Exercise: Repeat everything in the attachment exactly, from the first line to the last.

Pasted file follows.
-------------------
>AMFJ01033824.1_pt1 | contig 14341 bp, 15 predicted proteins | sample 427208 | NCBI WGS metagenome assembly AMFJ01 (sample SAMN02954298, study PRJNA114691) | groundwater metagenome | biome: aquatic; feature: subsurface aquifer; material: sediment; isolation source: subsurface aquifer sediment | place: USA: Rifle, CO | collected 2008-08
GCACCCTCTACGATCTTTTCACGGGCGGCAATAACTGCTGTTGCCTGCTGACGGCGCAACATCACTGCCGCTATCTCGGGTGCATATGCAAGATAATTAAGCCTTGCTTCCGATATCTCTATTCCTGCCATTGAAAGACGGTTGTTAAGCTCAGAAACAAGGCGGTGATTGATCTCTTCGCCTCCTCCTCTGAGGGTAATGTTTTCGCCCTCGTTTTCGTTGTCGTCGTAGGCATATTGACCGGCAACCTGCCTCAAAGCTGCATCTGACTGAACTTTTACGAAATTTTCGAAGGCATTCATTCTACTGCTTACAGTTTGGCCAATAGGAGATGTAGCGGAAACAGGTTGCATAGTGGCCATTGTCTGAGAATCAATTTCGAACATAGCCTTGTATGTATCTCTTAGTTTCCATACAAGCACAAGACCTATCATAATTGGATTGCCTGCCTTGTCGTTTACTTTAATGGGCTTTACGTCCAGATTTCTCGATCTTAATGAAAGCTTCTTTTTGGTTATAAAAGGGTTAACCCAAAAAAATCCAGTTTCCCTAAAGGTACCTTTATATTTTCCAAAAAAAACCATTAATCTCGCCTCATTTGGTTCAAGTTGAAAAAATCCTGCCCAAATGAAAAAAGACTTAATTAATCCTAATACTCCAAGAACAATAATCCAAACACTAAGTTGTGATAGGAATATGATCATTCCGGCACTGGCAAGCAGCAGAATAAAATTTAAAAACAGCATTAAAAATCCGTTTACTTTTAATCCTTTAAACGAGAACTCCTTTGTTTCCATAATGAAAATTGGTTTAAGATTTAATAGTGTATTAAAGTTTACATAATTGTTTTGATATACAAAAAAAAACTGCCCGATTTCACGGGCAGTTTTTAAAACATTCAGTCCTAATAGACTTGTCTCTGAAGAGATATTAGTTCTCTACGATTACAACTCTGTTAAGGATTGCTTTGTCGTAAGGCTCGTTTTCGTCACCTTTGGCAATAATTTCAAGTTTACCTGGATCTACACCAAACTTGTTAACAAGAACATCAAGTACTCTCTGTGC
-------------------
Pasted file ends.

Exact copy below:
>AMFJ01033824.1_pt1 | contig 14341 bp, 15 predicted proteins | sample 427208 | NCBI WGS metagenome assembly AMFJ01 (sample SAMN02954298, study PRJNA114691) | groundwater metagenome | biome: aquatic; feature: subsurface aquifer; material: sediment; isolation source: subsurface aquifer sediment | place: USA: Rifle, CO | collected 2008-08
GCACCCTCTACGATCTTTTCACGGGCGGCAATAACTGCTGTTGCCTGCTGACGGCGCAACATCACTGCCGCTATCTCGGGTGCATATGCAAGATAATTAAGCCTTGCTTCCGATATCTCTATTCCTGCCATTGAAAGACGGTTGTTAAGCTCAGAAACAAGGCGGTGATTGATCTCTTCGCCTCCTCCTCTGAGGGTAATGTTTTCGCCCTCGTTTTCGTTGTCGTCGTAGGCATATTGACCGGCAACCTGCCTCAAAGCTGCATCTGACTGAACTTTTACGAAATTTTCGAAGGCATTCATTCTACTGCTTACAGTTTGGCCAATAGGAGATGTAGCGGAAACAGGTTGCATAGTGGCCATTGTCTGAGAATCAATTTCGAACATAGCCTTGTATGTATCTCTTAGTTTCCATACAAGCACAAGACCTATCATAATTGGATTGCCTGCCTTGTCGTTTACTTTAATGGGCTTTACGTCCAGATTTCTCGATCTTAATGAAAGCTTCTTTTTGGTTATAAAAGGGTTAACCCAAAAAAATCCAGTTTCCCTAAAGGTACCTTTATATTTTCCAAAAAAAACCATTAATCTCGCCTCATTTGGTTCAAGTTGAAAAAATCCTGCCCAAATGAAAAAAGACTTAATTAATCCTAATACTCCAAGAACAATAATCCAAACACTAAGTTGTGATAGGAATATGATCATTCCGGCACTGGCAAGCAGCAGAATAAAATTTAAAAACAGCATTAAAAATCCGTTTACTTTTAATCCTTTAAACGAGAACTCCTTTGTTTCCATAATGAAAATTGGTTTAAGATTTAATAGTGTATTAAAGTTTACATAATTGTTTTGATATACAAAAAAAAACTGCCCGATTTCACGGGCAGTTTTTAAAACATTCAGTCCTAATAGACTTGTCTCTGAAGAGATATTAGTTCTCTACGATTACAACTCTGTTAAGGATTGCTTTGTCGTAAGGCTCGTTTTCGTCACCTTTGGCAATAATTTCAAGTTTACCTGGATCTACACCAAACTTGTTAACAAGAACATCAAGTACTCTCTGTGC